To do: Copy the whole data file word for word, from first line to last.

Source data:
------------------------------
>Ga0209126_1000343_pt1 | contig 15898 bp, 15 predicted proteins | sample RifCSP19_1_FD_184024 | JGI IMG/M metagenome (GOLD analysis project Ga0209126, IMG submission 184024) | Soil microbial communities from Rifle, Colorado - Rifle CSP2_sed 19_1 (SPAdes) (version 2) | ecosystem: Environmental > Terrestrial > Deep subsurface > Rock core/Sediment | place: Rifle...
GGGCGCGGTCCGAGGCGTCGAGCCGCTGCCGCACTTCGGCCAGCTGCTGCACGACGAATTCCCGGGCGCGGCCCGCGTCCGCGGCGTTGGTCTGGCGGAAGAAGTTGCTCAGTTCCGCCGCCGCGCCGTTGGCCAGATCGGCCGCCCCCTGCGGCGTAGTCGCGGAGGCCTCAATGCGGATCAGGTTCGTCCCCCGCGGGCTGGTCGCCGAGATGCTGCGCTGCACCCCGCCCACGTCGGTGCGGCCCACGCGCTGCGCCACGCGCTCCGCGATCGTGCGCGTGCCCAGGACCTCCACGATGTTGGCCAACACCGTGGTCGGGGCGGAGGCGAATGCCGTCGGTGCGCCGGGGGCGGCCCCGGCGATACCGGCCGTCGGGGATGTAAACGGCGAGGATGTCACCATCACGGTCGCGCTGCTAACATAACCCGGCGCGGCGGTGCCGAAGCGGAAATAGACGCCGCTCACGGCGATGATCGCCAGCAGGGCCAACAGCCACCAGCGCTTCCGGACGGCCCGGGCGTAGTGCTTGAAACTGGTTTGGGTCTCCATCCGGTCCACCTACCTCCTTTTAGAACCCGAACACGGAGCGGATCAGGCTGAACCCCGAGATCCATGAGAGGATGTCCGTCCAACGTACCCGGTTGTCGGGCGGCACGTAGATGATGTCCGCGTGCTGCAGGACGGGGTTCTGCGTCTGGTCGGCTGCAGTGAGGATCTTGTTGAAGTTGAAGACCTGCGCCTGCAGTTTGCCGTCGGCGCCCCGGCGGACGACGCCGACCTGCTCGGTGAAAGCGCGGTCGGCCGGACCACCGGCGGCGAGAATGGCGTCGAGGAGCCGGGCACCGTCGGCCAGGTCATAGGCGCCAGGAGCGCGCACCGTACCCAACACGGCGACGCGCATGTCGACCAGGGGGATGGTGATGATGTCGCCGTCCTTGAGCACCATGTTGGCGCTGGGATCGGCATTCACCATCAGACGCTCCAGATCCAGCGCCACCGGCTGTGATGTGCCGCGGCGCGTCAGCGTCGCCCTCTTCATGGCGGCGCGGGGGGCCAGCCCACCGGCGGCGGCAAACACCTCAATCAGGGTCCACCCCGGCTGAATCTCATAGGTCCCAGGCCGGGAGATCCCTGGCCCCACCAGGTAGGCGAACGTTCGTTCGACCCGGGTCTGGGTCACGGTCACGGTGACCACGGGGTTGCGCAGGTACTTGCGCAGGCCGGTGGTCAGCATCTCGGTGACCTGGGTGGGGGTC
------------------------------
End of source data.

>Ga0209126_1000343_pt1 | contig 15898 bp, 15 predicted proteins | sample RifCSP19_1_FD_184024 | JGI IMG/M metagenome (GOLD analysis project Ga0209126, IMG submission 184024) | Soil microbial communities from Rifle, Colorado - Rifle CSP2_sed 19_1 (SPAdes) (version 2) | ecosystem: Environmental > Terrestrial > Deep subsurface > Rock core/Sediment | place: Rifle...
GGGCGCGGTCCGAGGCGTCGAGCCGCTGCCGCACTTCGGCCAGCTGCTGCACGACGAATTCCCGGGCGCGGCCCGCGTCCGCGGCGTTGGTCTGGCGGAAGAAGTTGCTCAGTTCCGCCGCCGCGCCGTTGGCCAGATCGGCCGCCCCCTGCGGCGTAGTCGCGGAGGCCTCAATGCGGATCAGGTTCGTCCCCCGCGGGCTGGTCGCCGAGATGCTGCGCTGCACCCCGCCCACGTCGGTGCGGCCCACGCGCTGCGCCACGCGCTCCGCGATCGTGCGCGTGCCCAGGACCTCCACGATGTTGGCCAACACCGTGGTCGGGGCGGAGGCGAATGCCGTCGGTGCGCCGGGGGCGGCCCCGGCGATACCGGCCGTCGGGGATGTAAACGGCGAGGATGTCACCATCACGGTCGCGCTGCTAACATAACCCGGCGCGGCGGTGCCGAAGCGGAAATAGACGCCGCTCACGGCGATGATCGCCAGCAGGGCCAACAGCCACCAGCGCTTCCGGACGGCCCGGGCGTAGTGCTTGAAACTGGTTTGGGTCTCCATCCGGTCCACCTACCTCCTTTTAGAACCCGAACACGGAGCGGATCAGGCTGAACCCCGAGATCCATGAGAGGATGTCCGTCCAACGTACCCGGTTGTCGGGCGGCACGTAGATGATGTCCGCGTGCTGCAGGACGGGGTTCTGCGTCTGGTCGGCTGCAGTGAGGATCTTGTTGAAGTTGAAGACCTGCGCCTGCAGTTTGCCGTCGGCGCCCCGGCGGACGACGCCGACCTGCTCGGTGAAAGCGCGGTCGGCCGGACCACCGGCGGCGAGAATGGCGTCGAGGAGCCGGGCACCGTCGGCCAGGTCATAGGCGCCAGGAGCGCGCACCGTACCCAACACGGCGACGCGCATGTCGACCAGGGGGATGGTGATGATGTCGCCGTCCTTGAGCACCATGTTGGCGCTGGGATCGGCATTCACCATCAGACGCTCCAGATCCAGCGCCACCGGCTGTGATGTGCCGCGGCGCGTCAGCGTCGCCCTCTTCATGGCGGCGCGGGGGGCCAGCCCACCGGCGGCGGCAAACACCTCAATCAGGGTCCACCCCGGCTGAATCTCATAGGTCCCAGGCCGGGAGATCCCTGGCCCCACCAGGTAGGCGAACGTTCGTTCGACCCGGGTCTGGGTCACGGTCACGGTGACCACGGGGTTGCGCAGGTACTTGCGCAGGCCGGTGGTCAGCATCTCGGTGACCTGGGTGGGGGTC